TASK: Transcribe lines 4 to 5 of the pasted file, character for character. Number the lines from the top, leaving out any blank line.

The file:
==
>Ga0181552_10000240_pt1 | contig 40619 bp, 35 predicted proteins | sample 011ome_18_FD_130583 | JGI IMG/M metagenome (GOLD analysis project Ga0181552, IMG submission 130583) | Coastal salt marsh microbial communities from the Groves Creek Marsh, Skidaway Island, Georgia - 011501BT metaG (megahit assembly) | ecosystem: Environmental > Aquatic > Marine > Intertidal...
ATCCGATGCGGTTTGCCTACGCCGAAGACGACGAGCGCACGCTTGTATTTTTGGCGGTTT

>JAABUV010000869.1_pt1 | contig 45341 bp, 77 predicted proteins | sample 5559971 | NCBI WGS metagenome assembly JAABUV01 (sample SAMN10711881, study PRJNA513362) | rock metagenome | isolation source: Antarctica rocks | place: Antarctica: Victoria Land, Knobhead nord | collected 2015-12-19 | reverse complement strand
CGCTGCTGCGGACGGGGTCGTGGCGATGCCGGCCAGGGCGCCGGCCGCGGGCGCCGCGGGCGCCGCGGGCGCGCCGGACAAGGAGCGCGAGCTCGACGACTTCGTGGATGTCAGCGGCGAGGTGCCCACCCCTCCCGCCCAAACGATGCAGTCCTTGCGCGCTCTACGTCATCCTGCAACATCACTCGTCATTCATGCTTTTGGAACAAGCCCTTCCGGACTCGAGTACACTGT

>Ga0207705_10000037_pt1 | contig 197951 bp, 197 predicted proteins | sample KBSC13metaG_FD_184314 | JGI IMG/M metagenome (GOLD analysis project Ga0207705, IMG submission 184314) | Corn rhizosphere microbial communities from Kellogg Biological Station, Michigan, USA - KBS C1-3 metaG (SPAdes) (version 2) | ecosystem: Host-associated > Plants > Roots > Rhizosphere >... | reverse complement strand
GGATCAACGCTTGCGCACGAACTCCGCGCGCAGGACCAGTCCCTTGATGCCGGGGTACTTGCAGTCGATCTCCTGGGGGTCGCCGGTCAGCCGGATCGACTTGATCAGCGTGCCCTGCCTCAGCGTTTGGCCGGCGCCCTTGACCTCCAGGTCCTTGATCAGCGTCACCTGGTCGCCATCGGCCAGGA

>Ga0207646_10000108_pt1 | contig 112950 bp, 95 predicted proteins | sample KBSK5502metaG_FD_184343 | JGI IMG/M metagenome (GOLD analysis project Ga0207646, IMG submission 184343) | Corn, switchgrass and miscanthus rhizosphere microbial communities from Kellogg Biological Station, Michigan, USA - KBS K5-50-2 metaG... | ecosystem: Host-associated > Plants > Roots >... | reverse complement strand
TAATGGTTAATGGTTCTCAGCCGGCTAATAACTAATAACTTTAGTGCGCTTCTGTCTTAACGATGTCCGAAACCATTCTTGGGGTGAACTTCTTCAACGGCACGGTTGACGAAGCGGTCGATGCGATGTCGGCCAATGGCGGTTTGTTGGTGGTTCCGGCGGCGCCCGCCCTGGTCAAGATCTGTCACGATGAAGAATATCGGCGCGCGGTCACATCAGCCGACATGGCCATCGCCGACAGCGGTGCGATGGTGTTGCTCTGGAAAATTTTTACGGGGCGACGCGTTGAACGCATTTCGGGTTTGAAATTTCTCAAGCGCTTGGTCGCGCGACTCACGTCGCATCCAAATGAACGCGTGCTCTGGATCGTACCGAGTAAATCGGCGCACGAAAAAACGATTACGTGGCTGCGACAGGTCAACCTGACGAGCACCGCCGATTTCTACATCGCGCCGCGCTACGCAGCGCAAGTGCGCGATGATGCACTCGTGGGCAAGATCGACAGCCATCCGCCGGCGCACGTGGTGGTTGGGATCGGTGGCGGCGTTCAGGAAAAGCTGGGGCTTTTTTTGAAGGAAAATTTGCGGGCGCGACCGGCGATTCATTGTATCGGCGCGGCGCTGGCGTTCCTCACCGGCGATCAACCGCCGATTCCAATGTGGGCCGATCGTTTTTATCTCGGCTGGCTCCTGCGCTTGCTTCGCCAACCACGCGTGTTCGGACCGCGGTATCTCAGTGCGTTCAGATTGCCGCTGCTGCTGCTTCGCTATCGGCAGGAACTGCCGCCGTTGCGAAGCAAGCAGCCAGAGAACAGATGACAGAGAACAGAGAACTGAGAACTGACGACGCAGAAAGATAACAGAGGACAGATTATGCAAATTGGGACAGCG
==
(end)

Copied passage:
CGCTGCTGCGGACGGGGTCGTGGCGATGCCGGCCAGGGCGCCGGCCGCGGGCGCCGCGGGCGCCGCGGGCGCGCCGGACAAGGAGCGCGAGCTCGACGACTTCGTGGATGTCAGCGGCGAGGTGCCCACCCCTCCCGCCCAAACGATGCAGTCCTTGCGCGCTCTACGTCATCCTGCAACATCACTCGTCATTCATGCTTTTGGAACAAGCCCTTCCGGACTCGAGTACACTGT

>Ga0207705_10000037_pt1 | contig 197951 bp, 197 predicted proteins | sample KBSC13metaG_FD_184314 | JGI IMG/M metagenome (GOLD analysis project Ga0207705, IMG submission 184314) | Corn rhizosphere microbial communities from Kellogg Biological Station, Michigan, USA - KBS C1-3 metaG (SPAdes) (version 2) | ecosystem: Host-associated > Plants > Roots > Rhizosphere >... | reverse complement strand